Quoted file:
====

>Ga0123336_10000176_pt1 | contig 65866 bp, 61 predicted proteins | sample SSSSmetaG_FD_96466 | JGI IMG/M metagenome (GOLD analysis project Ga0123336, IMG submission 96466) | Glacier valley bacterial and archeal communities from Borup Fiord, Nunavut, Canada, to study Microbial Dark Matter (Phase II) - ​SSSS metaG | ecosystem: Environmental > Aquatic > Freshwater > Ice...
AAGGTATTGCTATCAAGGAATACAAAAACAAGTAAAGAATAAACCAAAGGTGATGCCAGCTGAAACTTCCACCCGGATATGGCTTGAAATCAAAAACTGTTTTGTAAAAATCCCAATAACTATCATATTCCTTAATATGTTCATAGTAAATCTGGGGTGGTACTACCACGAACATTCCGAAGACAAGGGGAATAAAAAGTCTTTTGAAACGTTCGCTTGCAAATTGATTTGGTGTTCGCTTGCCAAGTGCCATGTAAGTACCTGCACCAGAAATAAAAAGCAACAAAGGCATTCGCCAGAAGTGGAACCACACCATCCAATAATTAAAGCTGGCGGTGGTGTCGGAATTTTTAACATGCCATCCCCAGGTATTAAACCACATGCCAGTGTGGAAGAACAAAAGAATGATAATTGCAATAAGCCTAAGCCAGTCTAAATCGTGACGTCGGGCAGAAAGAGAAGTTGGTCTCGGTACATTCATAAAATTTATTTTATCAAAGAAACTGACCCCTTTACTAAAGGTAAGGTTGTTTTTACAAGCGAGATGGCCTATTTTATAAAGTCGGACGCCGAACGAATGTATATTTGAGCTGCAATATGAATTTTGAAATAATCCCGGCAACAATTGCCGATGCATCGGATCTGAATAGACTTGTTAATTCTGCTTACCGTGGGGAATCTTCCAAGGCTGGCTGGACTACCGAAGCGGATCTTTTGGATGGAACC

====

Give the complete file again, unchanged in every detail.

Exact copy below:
>Ga0123336_10000176_pt1 | contig 65866 bp, 61 predicted proteins | sample SSSSmetaG_FD_96466 | JGI IMG/M metagenome (GOLD analysis project Ga0123336, IMG submission 96466) | Glacier valley bacterial and archeal communities from Borup Fiord, Nunavut, Canada, to study Microbial Dark Matter (Phase II) - ​SSSS metaG | ecosystem: Environmental > Aquatic > Freshwater > Ice...
AAGGTATTGCTATCAAGGAATACAAAAACAAGTAAAGAATAAACCAAAGGTGATGCCAGCTGAAACTTCCACCCGGATATGGCTTGAAATCAAAAACTGTTTTGTAAAAATCCCAATAACTATCATATTCCTTAATATGTTCATAGTAAATCTGGGGTGGTACTACCACGAACATTCCGAAGACAAGGGGAATAAAAAGTCTTTTGAAACGTTCGCTTGCAAATTGATTTGGTGTTCGCTTGCCAAGTGCCATGTAAGTACCTGCACCAGAAATAAAAAGCAACAAAGGCATTCGCCAGAAGTGGAACCACACCATCCAATAATTAAAGCTGGCGGTGGTGTCGGAATTTTTAACATGCCATCCCCAGGTATTAAACCACATGCCAGTGTGGAAGAACAAAAGAATGATAATTGCAATAAGCCTAAGCCAGTCTAAATCGTGACGTCGGGCAGAAAGAGAAGTTGGTCTCGGTACATTCATAAAATTTATTTTATCAAAGAAACTGACCCCTTTACTAAAGGTAAGGTTGTTTTTACAAGCGAGATGGCCTATTTTATAAAGTCGGACGCCGAACGAATGTATATTTGAGCTGCAATATGAATTTTGAAATAATCCCGGCAACAATTGCCGATGCATCGGATCTGAATAGACTTGTTAATTCTGCTTACCGTGGGGAATCTTCCAAGGCTGGCTGGACTACCGAAGCGGATCTTTTGGATGGAACC